A young girl, fresh into the world and innocent of its ways had once pondered the door. She supposed it was an entrance to another world, where dreams came true and everyone lived happily ever after. Fortunately and surprisingly, no one came along to tell her any differently. At least for a brief time, she could hold a wish unshaken.
Lovers would walk hand in hand to where the door stood and sit in the sand and lean on the door while watching the waves, iridescent in the faint moonlight. The door never minded being leaned on. It was never moved or shaken, even though rooted in shifting sand.
A scientist came to study it once. He went away, unaffected, his only conclusion that it must extend deep into the ground and was made of oak. No one questioned him, but he didn’t really resolve anything.
No one thought about the door much. It was just always there. Until one day they tore it down. The government embarked on a beachfront clean up. The door had to go, they said. It was a safety hazard, they said. Children could get it hurt, they said. But they only said it to each other and never thought anyone would care.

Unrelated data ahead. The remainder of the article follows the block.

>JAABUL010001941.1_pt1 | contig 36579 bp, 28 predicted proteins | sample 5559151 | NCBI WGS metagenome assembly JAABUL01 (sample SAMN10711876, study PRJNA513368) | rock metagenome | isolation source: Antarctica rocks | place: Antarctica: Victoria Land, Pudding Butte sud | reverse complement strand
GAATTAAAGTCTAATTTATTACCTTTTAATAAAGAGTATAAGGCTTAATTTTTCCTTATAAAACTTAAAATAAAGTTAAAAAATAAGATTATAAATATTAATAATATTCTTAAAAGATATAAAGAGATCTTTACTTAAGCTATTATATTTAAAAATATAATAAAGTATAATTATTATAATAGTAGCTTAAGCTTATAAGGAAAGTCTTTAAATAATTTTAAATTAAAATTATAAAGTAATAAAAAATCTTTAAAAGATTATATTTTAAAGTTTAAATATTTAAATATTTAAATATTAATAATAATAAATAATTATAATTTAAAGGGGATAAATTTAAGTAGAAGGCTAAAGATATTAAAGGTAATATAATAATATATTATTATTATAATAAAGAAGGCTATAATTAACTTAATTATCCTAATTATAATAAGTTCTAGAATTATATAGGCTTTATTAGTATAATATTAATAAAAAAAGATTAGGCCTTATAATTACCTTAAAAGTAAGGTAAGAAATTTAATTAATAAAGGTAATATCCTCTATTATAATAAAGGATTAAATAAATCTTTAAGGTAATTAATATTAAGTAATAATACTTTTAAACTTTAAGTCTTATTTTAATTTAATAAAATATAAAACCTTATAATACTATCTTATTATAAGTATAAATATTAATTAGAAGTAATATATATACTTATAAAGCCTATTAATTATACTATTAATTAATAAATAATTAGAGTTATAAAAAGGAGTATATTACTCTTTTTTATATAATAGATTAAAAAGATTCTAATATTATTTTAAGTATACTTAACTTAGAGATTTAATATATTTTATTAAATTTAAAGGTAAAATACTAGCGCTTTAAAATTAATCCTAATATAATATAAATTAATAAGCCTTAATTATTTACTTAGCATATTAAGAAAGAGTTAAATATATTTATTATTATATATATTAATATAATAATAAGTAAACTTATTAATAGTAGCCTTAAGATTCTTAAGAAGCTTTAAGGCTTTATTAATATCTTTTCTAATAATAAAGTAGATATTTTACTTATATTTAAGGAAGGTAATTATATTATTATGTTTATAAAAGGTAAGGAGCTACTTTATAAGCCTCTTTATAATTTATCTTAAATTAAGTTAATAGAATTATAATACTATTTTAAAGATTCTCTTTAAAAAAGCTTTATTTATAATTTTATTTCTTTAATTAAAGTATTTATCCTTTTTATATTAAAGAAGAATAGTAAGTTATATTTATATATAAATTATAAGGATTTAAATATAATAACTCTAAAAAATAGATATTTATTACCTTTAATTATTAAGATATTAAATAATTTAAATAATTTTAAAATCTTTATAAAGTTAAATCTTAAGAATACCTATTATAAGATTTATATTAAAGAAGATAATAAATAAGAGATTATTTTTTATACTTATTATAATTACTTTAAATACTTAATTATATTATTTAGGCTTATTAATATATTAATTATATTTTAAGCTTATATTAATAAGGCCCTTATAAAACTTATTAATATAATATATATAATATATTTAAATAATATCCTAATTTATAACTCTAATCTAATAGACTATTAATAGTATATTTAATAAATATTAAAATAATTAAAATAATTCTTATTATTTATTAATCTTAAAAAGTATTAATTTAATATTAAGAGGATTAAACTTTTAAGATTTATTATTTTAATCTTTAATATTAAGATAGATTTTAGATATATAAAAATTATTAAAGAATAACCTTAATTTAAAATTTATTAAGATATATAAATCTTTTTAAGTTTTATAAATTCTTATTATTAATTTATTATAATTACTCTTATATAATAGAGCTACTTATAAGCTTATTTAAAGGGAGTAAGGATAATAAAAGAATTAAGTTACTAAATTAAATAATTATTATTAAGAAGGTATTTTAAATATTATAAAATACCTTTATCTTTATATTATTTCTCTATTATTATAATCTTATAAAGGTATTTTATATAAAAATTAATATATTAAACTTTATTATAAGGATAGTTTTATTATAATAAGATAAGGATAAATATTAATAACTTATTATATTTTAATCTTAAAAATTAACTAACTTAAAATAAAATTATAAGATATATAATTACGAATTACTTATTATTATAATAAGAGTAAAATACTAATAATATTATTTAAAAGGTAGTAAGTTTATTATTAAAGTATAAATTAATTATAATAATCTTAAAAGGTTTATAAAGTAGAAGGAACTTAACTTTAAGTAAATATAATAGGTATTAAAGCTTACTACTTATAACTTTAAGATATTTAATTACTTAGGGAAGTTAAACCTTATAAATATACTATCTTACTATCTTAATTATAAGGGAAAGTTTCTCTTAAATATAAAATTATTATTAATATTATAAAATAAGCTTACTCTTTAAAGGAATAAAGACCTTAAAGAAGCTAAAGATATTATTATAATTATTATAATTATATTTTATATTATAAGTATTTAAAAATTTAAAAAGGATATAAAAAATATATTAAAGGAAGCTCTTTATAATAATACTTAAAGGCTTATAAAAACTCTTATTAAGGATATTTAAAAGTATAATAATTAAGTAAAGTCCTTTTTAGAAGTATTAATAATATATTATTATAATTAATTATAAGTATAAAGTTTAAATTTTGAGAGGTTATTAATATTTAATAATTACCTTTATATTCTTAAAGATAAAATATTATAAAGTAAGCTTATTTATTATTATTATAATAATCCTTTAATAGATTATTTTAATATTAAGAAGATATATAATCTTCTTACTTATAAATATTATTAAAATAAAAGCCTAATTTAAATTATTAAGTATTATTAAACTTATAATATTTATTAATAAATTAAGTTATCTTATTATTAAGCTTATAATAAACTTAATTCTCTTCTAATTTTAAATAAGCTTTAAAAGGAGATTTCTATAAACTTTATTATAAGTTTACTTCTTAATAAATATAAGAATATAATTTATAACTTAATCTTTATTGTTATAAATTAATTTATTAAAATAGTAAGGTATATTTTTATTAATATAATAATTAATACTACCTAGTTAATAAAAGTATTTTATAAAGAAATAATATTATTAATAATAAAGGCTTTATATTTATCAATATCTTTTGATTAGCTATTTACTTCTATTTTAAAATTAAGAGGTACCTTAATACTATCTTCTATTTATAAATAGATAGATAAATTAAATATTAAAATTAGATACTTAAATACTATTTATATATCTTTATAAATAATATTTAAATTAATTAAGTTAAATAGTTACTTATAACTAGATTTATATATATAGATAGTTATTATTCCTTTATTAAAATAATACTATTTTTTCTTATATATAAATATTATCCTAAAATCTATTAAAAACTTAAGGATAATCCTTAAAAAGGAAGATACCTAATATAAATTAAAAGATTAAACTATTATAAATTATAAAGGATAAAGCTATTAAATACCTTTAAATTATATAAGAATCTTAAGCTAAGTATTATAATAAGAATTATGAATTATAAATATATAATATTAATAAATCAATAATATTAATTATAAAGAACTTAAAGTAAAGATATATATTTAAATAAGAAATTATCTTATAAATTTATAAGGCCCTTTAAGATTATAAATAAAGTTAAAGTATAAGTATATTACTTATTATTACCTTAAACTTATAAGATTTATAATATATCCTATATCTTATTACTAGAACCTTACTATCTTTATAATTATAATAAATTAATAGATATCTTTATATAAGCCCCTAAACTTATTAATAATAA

Early one morning, the bulldozer came. The sleepy little beach town opened one eye and looked in the direction of the government trucks and took a moment to wonder before going back to sleep but it never dawned on anyone that the door could be in danger. Who would bother their door?
It took a lot more than the government people thought to tear it down.
“Sure is stout,” said the bulldozer driver, on his third, and finally successful try. The door broke with a deafening crack. By the time the town awoke, the dozer was leaving and on one realized until it was too late.
When the feeling of emptiness set in, nobody really could understand why. They only knew that a part of their lives was now gone. As the tides rose and fell, so did their lives. Through all of their hopes, their desires, their failures, the door never moved. Changes came: life and death, pain and joy. They could always count on the door. It was the one thing they could trust, even if there was nothing else. And now it was gone.
What were they to do now?”